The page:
Column: Automation, More Efficient, Cuts Costs

February 28, 2022

[Opinion column written by MP Michael Weeks]

As part of the Government’s commitment to providing services in the most cost-effective manner, the Department of Immigration has undergone a rigorous process review and is overhauling outdated processes and procedures. The objective of the Automation Project is to transition as much as possible away from paper-based processes. The launch of Phase 1 of the Automation System starts in March 2022.

As outlined in a recent statement from Economy and Labour Minister Jason Hayward, one significant difference is that the Department will no longer issue hard copy paper certificates, letters, and work permit documents. Currently, individuals receive hard copy immigration documents, employees receive work permit cards, and employers receive hard copy work permits.

All documentation will be sent electronically and will be accessible on your computers and mobile devices in a digitally secure format. Should you choose to print a hard copy for your records, you will be able to do so.

The change to paperless processes offers convenience as it means on-demand access for applications, information, and other services that traditionally require a trip to Government offices. Automation allows customers to access information 24/7, and by moving processes to digital, the government will become more efficient in processing applications.

Additionally, the cost of manually inputting data and physically managing files is saved when moving toward digital document management. Government can realize further cost savings by not having to print and mail documents to stakeholders and through online payment options that reduce transaction processing costs.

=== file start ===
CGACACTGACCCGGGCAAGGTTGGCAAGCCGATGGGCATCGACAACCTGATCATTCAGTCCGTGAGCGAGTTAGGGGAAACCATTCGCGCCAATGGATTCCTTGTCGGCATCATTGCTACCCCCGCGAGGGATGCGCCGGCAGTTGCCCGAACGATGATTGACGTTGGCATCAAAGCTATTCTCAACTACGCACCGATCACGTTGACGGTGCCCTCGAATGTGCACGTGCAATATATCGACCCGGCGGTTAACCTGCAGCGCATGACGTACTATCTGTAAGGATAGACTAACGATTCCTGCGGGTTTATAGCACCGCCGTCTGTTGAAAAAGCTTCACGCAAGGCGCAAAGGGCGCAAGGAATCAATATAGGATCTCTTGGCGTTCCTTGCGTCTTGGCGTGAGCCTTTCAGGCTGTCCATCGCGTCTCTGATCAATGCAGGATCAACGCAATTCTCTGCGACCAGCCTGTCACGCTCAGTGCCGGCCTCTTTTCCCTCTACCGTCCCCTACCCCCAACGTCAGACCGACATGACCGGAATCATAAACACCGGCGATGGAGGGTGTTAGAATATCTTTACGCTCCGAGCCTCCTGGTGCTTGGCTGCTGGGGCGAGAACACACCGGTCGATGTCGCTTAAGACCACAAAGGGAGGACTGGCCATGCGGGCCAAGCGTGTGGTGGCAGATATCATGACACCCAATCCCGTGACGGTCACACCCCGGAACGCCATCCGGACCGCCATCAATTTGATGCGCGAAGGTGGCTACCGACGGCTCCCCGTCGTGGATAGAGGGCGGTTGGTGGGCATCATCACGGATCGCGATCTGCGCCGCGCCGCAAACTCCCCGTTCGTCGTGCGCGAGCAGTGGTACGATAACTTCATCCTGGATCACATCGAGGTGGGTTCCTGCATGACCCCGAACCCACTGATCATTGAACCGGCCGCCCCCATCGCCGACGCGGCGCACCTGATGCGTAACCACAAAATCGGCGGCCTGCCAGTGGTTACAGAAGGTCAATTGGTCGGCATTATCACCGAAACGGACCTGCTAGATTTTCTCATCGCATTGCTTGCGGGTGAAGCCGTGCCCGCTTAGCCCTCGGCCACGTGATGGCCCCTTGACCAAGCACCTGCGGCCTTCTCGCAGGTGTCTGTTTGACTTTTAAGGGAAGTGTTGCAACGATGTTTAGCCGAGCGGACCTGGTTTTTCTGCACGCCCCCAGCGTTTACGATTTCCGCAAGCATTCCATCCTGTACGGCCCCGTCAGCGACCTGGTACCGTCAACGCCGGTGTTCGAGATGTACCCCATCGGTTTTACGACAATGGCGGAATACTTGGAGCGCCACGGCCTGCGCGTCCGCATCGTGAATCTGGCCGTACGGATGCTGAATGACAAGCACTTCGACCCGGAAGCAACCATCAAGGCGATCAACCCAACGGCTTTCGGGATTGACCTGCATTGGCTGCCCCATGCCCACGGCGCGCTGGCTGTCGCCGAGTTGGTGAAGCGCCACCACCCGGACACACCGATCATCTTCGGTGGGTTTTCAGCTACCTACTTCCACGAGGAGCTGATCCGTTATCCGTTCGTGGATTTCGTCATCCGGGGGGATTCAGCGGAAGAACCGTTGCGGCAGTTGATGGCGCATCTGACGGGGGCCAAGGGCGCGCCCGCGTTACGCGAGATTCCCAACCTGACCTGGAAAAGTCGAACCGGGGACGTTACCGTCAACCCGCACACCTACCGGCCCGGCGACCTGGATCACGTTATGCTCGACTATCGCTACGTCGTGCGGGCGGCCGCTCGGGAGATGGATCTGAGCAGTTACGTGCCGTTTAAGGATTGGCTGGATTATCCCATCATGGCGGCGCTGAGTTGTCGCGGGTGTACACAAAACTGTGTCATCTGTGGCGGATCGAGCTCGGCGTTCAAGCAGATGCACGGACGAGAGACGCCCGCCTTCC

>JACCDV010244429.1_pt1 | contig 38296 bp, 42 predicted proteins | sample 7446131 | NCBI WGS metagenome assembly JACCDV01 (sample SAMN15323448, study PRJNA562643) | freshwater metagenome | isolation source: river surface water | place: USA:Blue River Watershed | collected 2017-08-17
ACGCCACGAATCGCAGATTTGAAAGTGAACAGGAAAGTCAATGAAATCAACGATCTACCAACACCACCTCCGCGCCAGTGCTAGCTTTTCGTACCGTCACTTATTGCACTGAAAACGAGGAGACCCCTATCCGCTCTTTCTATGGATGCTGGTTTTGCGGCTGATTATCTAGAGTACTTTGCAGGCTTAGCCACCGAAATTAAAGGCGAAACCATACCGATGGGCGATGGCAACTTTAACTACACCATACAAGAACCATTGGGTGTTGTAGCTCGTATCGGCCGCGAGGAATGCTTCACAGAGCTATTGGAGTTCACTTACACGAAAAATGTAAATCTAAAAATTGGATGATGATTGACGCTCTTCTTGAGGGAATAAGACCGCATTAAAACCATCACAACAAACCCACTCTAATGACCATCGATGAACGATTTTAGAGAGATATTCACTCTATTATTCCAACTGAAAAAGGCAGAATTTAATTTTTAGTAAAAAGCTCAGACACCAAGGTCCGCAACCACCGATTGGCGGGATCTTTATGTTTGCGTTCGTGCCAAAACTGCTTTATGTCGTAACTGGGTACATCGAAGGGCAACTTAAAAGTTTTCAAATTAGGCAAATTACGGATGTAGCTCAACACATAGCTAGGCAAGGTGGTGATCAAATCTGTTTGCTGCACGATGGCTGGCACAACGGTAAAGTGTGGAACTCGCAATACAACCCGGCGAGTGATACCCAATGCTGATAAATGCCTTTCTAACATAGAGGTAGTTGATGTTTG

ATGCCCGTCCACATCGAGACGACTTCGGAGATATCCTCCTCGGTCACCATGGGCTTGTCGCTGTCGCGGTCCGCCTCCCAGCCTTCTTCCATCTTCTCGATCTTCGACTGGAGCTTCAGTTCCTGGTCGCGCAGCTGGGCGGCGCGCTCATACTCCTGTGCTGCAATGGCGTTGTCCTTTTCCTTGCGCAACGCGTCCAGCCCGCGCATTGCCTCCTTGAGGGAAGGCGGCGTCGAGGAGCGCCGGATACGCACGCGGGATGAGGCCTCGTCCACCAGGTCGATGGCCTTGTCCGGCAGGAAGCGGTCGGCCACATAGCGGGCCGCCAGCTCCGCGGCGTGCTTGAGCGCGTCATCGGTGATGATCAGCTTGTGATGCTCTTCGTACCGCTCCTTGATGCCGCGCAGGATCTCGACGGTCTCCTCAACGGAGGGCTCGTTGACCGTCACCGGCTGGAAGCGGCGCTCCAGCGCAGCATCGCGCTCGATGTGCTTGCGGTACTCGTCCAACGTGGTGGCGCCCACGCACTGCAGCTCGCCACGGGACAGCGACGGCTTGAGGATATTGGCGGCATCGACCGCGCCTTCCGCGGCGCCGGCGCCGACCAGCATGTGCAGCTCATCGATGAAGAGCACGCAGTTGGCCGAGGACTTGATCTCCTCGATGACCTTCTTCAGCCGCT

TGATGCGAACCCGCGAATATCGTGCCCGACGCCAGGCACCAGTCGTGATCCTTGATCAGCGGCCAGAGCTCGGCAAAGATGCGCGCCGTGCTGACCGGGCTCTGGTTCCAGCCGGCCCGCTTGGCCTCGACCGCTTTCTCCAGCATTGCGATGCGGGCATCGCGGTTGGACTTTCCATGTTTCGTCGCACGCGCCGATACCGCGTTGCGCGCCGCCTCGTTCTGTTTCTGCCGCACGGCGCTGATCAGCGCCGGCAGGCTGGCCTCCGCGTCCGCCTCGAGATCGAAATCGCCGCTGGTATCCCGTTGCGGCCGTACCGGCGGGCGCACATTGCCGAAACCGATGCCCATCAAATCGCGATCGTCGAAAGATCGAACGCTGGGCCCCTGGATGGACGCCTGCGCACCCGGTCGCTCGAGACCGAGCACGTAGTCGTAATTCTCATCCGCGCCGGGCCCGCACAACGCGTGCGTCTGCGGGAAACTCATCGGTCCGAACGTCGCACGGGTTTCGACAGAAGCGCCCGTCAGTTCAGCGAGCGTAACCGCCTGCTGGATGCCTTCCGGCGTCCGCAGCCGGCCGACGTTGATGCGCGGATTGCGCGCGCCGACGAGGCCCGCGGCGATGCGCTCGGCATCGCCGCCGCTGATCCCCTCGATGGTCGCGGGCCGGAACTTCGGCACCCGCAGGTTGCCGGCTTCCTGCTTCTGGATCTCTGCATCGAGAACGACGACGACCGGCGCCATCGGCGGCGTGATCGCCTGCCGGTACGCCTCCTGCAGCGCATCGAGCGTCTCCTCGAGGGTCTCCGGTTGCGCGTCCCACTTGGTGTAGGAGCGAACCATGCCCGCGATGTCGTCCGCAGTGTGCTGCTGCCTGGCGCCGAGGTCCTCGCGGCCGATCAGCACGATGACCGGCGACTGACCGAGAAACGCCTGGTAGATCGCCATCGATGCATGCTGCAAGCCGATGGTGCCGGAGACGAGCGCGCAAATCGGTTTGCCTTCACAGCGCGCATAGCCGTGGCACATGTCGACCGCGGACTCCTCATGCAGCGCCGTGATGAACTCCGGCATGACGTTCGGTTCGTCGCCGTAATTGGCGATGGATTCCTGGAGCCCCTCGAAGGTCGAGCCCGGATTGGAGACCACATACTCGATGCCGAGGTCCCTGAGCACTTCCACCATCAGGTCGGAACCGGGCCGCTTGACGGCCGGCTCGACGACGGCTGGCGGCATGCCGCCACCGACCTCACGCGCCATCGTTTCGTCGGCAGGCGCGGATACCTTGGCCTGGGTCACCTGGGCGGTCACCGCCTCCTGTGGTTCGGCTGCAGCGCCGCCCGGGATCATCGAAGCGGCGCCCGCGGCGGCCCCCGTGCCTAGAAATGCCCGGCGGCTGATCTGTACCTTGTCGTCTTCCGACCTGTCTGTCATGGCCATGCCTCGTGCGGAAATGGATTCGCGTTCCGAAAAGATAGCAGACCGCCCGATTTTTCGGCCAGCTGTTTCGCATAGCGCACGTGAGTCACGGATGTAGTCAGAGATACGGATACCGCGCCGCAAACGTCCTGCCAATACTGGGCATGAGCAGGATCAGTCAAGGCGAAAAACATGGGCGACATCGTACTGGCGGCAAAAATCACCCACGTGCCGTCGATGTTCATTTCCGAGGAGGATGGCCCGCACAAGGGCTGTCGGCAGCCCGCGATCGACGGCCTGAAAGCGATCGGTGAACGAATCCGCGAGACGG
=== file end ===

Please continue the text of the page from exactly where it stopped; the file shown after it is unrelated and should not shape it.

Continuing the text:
The Department is implementing the project in phases. The initial stages will be basic, with further enhancements being released later. This current phase of the project includes, but is not limited to:

1. Submission of applications;
2. Payment of application fees via a payment gateway;
3. Electronic workflow;
4. Vetting and validation;
5. Status updates with log-in ability;
6. Approval by the Minister or by Immigration senior leadership;
7. Production and disbursement of final immigration documents; and
8. Ability for the Department to run reports.

Substantial work will be done in future phases to review other immigration IT Systems to make the appropriate enhancements. This work will be released over time.

Overall, automating services enables workers to be more efficient, cuts costs, and improves customer experience. All of which are beneficial to stakeholders and the public purse.

- MP Michael Weeks, Constituency 16 – Pembroke East Central

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Comments (1)

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  1. Really says:

    The problem isn’t the fancy I T friends and family package. Start dealing with the antiquated regulations. Start changing the immigration regulations. Start being responsible and accountable for the taxpayers money your department is collecting each and every month. Fix the outstanding problems first before the window dressings.